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How would you write a function in C which does an atomic compare and swap on an integer value, using embedded machine code (assuming, say, x86 architecture)? Can it be any more specific if its written only for the i7 processor?

Does the translation act as a memory fence, or does it just ensure ordering relation just on that memory location included in the compare and swap? How costly is it compared to a memory fence?

Thank you.

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Usually you compare and swap a value with a memory location, you seem to be talking about two memory locations which is more complex. Is this definitely what you need? –  Charles Bailey Nov 18 '10 at 10:22
    
Sorry, I've meant a single memory location, I will clarify. –  axel22 Nov 18 '10 at 10:40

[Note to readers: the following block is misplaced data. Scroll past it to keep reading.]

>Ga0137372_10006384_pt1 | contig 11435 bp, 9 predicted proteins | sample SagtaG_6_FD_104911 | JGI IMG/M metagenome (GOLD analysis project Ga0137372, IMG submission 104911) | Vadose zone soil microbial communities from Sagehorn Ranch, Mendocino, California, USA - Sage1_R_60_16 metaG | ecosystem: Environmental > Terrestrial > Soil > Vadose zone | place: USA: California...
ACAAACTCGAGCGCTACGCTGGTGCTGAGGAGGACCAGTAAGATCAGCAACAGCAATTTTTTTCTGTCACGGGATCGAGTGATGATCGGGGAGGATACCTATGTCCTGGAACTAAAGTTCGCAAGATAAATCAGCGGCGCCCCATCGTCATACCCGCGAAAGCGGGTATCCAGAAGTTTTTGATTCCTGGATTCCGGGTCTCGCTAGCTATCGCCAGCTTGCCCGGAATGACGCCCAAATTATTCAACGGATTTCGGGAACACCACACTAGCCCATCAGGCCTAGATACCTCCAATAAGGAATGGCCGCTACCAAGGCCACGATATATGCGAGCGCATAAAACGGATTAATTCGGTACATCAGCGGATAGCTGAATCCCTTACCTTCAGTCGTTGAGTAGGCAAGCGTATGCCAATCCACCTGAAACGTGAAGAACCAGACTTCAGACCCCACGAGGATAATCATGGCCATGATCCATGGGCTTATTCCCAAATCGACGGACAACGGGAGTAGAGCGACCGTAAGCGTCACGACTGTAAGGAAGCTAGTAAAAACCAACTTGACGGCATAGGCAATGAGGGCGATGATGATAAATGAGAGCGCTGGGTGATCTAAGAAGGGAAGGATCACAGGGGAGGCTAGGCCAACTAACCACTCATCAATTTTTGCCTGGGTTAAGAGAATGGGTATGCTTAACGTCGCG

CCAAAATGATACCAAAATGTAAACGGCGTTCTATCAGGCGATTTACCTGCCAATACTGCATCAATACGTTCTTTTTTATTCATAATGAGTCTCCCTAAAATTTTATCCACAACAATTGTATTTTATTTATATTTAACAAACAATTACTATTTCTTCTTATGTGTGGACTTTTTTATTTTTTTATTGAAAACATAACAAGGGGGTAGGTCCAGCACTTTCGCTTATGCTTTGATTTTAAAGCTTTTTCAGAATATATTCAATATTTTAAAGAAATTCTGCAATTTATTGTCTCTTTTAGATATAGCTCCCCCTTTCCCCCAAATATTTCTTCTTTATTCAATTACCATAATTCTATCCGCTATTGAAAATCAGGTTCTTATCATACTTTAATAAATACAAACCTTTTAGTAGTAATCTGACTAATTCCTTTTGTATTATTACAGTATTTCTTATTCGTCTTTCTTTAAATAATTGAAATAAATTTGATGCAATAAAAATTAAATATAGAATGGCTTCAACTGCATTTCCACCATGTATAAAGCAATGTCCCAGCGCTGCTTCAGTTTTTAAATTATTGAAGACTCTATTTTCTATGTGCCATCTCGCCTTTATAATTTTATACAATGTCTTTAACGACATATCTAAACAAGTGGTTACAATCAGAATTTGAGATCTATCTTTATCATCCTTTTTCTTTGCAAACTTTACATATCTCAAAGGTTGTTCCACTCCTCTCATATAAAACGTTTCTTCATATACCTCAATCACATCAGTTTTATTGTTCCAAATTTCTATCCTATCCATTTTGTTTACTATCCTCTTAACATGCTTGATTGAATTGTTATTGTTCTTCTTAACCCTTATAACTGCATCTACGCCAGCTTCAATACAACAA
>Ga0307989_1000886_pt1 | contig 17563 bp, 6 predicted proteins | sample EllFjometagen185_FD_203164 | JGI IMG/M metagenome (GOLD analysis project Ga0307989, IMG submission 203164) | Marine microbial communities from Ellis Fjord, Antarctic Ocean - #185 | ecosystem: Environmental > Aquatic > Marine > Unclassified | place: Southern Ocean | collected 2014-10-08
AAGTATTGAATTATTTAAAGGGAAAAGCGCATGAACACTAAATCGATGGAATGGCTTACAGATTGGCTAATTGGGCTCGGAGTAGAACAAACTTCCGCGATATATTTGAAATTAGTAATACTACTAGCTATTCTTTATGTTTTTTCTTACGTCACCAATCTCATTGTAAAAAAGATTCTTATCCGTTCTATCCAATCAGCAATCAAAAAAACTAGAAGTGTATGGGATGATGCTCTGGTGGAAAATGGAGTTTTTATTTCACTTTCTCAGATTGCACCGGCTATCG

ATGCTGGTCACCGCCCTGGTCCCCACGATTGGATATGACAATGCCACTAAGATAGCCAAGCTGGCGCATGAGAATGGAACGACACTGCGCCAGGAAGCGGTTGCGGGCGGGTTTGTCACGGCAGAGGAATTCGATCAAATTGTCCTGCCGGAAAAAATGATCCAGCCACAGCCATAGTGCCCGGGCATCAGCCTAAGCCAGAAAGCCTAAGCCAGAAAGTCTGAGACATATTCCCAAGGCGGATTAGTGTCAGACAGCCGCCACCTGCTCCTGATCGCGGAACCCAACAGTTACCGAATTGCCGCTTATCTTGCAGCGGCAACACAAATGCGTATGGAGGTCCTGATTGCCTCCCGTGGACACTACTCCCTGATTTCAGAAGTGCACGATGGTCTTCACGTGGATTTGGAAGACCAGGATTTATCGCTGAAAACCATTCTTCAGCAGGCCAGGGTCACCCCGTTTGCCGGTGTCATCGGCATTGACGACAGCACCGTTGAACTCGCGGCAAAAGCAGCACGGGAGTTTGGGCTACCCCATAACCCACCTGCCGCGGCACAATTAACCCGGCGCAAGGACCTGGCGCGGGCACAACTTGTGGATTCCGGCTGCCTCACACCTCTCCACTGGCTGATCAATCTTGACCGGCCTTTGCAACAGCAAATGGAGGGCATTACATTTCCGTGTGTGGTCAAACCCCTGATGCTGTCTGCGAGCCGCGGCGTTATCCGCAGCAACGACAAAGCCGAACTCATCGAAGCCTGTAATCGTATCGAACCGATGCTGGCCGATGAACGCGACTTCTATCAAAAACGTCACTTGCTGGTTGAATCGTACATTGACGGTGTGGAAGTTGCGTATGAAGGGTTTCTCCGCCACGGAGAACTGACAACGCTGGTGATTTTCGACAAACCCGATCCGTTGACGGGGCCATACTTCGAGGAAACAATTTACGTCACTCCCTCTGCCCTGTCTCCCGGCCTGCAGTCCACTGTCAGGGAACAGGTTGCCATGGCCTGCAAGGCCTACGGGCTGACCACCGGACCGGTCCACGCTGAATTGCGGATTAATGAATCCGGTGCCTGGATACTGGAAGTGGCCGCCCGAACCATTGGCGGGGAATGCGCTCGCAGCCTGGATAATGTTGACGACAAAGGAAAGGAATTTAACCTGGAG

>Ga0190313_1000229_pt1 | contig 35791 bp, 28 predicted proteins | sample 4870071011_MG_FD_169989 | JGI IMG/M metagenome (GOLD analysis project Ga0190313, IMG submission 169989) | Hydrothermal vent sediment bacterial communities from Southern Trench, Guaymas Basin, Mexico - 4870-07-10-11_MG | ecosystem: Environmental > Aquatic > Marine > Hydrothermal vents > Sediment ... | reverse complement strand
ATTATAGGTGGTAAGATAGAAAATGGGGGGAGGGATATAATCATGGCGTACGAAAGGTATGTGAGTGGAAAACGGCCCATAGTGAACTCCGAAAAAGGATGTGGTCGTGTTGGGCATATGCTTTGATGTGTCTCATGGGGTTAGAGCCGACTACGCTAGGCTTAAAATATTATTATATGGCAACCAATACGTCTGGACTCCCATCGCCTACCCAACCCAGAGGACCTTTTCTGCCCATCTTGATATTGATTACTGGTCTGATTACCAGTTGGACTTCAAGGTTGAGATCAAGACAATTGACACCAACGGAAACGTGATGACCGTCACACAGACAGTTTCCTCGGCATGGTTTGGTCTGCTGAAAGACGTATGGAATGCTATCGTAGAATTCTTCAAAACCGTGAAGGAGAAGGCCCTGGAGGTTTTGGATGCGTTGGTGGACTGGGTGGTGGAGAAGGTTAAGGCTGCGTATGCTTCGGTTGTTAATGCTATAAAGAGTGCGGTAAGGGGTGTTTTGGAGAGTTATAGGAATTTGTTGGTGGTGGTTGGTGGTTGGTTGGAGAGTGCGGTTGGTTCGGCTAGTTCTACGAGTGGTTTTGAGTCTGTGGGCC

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5 Answers

up vote 7 down vote accepted

The easiest way to do it is probably with a compiler intrinsic like _InterlockedCompareExchange(). It looks like a function but is actually a special case in the compiler that boils down to a single machine op. In the case of the MSVC x86 intrinsic, that works as a read/write fence as well, but that's not necessarily true on other platforms. (For example, on the PowerPC, you'd need to explicitly issue a lwsync to fence memory reordering.)

In general, on many common systems, a compare-and-swap operation usually only enforces an atomic transaction upon the one address it's touching. Other memory access can be reordered, and in multicore systems, memory addresses other than the one you've swapped may not be coherent between the cores.

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Thank you for your answer! But is it even possible to do a non-memory-fence compare-and-swap on any of the current multicore systems? In this question stackoverflow.com/questions/4183202/…, a user claimed that on x86 architectures, the only compare-and-swap instruction is CMPXCHG, and that it has to protected via LOCK, which acts as a memory fence, to make it atomic - that this is the only way. Do you perhaps know if this claim is correct? –  axel22 Nov 18 '10 at 11:07